The British were outraged over Colonel Marion's victories and terrified of the threat he posed to their lines of communications. They assembled nine regiments to capture Colonel Marion. The Swamp Fox, knowing that the enemy would concentrate against him, sent out patrols. One patrol captured a British officer and his orderly book revealed to Marion the full scale of the danger. Knowing that his 100 men had no chance against 1,000­1,500 men converging from three directions, he released his local men to return to their homes and retired with a small cadre into the Great White Marsh in North Carolina. In his absence the British and Tories burned homes in a swath fifteen miles wide and seventy miles long from Kingstree to Cheraw. Far from suppressing the rebellion, these atrocities only forced men to break their paroles and join Colonel Marion.

At midnight on September 28th, Colonel Marion in a swift night march, returned and attacked the enemy at Black Mingo Creek. Using a frontal attack as a diversion, Colonel Marion routed the Tories with a flank attack and captured men, valuable supplies and horses. Many of the Tories had been his friends and neighbors and Colonel Marion treated the wounded and prisoners with such dignity and care that five of them renounced the King and joined his force.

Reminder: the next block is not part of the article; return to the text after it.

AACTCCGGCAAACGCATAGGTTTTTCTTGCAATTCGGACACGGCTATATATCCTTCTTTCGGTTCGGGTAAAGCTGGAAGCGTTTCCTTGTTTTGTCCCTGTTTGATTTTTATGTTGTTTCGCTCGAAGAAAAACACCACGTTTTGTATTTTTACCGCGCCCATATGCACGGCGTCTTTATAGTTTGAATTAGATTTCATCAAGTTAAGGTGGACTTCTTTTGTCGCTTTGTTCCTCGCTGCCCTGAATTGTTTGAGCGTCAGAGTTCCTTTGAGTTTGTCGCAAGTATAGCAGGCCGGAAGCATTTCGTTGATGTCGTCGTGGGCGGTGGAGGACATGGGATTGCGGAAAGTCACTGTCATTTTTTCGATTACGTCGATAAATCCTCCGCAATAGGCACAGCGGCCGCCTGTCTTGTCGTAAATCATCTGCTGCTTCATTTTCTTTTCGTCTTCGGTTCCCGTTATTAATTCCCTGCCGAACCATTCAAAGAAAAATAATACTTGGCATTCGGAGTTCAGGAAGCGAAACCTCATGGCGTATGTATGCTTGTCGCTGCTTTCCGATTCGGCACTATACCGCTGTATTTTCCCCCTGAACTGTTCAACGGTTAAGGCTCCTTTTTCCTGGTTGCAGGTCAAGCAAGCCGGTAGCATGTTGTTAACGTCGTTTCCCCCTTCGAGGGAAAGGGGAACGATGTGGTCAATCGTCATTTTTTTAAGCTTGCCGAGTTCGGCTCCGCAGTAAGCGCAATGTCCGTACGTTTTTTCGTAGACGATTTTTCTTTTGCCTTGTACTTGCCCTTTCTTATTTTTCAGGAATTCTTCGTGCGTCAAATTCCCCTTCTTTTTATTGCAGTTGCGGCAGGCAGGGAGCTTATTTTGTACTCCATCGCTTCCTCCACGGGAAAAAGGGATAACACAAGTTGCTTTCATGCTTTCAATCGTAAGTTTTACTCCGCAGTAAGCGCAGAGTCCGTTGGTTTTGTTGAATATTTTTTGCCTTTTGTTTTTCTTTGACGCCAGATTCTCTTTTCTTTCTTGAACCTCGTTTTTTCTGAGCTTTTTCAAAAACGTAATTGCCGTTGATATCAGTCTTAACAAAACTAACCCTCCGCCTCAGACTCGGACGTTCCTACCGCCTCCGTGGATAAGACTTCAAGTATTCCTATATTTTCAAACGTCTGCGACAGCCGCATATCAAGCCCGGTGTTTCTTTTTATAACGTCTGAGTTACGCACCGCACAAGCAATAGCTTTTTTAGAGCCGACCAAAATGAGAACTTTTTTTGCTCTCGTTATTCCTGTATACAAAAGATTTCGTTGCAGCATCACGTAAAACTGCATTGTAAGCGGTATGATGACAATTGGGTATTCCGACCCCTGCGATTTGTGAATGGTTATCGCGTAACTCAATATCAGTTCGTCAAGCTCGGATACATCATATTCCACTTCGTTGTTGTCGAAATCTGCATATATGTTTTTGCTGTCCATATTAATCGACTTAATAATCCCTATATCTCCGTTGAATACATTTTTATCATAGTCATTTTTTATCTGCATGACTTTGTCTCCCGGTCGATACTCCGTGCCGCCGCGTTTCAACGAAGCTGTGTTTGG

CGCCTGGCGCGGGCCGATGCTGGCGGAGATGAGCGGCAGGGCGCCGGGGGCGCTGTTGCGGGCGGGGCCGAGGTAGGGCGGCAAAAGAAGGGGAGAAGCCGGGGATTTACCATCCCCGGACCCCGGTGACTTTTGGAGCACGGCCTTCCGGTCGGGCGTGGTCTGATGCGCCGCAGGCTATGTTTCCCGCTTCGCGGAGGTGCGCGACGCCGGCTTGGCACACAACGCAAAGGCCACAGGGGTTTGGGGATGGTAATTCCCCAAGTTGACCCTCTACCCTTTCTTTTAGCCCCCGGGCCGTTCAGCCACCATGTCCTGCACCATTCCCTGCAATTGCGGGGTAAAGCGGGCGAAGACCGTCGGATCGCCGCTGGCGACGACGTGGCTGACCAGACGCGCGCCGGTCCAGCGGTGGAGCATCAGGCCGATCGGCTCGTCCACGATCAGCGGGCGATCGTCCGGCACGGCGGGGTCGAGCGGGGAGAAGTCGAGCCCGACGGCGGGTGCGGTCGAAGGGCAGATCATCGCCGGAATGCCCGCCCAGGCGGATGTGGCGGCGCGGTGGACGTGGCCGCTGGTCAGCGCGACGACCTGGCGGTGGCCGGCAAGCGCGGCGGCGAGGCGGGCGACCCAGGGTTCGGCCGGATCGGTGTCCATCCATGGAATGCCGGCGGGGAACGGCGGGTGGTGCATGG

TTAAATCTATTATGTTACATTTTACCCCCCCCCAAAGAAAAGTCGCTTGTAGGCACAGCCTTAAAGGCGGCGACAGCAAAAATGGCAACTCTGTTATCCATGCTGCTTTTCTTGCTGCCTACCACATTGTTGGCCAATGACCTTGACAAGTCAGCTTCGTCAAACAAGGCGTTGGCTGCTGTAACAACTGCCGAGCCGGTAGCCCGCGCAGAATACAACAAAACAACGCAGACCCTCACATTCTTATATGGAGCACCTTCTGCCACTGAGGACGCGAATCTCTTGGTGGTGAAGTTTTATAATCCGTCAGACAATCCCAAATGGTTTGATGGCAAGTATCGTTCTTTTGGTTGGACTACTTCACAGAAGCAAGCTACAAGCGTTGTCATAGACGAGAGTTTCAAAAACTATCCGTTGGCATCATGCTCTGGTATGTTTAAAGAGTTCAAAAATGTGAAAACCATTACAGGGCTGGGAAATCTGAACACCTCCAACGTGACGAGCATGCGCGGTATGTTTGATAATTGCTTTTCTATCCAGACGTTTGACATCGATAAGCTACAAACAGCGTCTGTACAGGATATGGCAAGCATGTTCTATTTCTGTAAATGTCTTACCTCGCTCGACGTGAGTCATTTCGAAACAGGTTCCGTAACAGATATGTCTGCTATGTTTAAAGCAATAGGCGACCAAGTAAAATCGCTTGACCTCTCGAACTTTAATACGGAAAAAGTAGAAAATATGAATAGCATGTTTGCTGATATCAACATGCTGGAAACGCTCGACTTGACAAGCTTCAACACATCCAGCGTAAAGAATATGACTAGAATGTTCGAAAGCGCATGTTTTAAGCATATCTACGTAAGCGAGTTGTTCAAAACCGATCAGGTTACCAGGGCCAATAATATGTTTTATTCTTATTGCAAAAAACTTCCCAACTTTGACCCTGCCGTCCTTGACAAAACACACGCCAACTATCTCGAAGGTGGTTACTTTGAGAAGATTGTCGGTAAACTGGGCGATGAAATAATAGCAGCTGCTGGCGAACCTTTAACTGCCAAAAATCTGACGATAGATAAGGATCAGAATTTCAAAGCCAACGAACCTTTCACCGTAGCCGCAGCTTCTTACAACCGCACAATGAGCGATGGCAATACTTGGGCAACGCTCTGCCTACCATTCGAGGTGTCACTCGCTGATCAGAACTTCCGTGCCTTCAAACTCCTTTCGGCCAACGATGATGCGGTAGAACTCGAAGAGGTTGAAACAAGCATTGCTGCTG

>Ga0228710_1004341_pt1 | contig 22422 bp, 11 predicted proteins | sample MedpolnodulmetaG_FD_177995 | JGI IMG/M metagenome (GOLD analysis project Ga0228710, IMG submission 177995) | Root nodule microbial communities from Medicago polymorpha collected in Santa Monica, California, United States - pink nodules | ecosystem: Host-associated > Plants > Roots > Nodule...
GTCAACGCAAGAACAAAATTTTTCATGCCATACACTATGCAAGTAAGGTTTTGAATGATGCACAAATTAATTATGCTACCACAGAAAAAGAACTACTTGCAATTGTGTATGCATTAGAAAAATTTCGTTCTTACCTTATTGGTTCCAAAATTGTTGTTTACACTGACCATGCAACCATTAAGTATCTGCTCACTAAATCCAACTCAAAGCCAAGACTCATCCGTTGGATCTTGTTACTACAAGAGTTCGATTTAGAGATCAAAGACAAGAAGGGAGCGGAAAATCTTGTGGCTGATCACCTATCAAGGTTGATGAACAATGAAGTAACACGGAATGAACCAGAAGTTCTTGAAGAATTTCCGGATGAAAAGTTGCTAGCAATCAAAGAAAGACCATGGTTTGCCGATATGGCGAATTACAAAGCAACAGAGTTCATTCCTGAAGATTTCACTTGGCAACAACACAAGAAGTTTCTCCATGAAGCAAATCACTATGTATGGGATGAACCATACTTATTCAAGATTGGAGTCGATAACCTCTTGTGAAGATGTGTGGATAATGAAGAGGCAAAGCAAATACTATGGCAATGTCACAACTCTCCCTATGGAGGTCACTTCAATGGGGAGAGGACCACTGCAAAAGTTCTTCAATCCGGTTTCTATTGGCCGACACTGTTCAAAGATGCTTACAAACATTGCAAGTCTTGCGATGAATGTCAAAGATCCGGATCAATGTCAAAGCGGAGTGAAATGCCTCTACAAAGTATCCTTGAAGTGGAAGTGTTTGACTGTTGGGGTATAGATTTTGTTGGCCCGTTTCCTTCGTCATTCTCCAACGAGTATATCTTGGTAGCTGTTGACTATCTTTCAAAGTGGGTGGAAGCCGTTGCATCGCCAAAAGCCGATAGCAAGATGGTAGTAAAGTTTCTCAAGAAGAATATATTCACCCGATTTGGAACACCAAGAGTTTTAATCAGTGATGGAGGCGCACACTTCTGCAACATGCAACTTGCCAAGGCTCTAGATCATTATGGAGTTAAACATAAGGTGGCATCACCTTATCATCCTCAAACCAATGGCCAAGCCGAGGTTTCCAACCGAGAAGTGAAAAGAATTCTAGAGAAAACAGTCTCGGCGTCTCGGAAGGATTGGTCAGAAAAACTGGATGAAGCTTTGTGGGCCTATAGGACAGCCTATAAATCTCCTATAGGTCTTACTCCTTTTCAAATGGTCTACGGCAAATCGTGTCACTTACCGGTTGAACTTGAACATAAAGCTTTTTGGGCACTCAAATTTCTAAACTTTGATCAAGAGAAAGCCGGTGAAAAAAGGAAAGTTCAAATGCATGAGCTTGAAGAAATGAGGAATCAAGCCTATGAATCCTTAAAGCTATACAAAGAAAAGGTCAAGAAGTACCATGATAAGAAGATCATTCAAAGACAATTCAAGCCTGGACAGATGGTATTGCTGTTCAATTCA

The sound of his horses crossing a wooden bridge over Black Mingo Creek alerted the Tories to the attack, took away the element of surprise and cost Marion several casualties. From then on, Marion used blankets to deaden the sound of hoof beats when crossing bridges.

This victory and other actions by Marion forced General Cornwallis to dispatch regulars from Charlotte, North Carolina to reinforce Tory units in the area, hindering British efforts in North Carolina.

At Tearcoat Swamp at dawn on October 26, Marion attacked a large Tory force with three columns. Two columns attacked the enemy flanks and Marion led the third in a frontal attack. In this surprise attack, the Tories lost over 430 men and the rest fled. Many of the prisoners, who were impressed by his skill and leadership, joined the Fox. Soon Colonel Marion was able to assemble a force of 400 armed horsemen on short notice.



 Marion unsuccessfully attacked Georgetown twice, prompting General Cornwallis to send Lieutenant Colonel Tarleton and his British Legion to deal with the Swamp Fox. The redcoats ravaged the country side but failed to capture the Fox and were soon pulled off to deal with Daniel Morgan at Cowpens.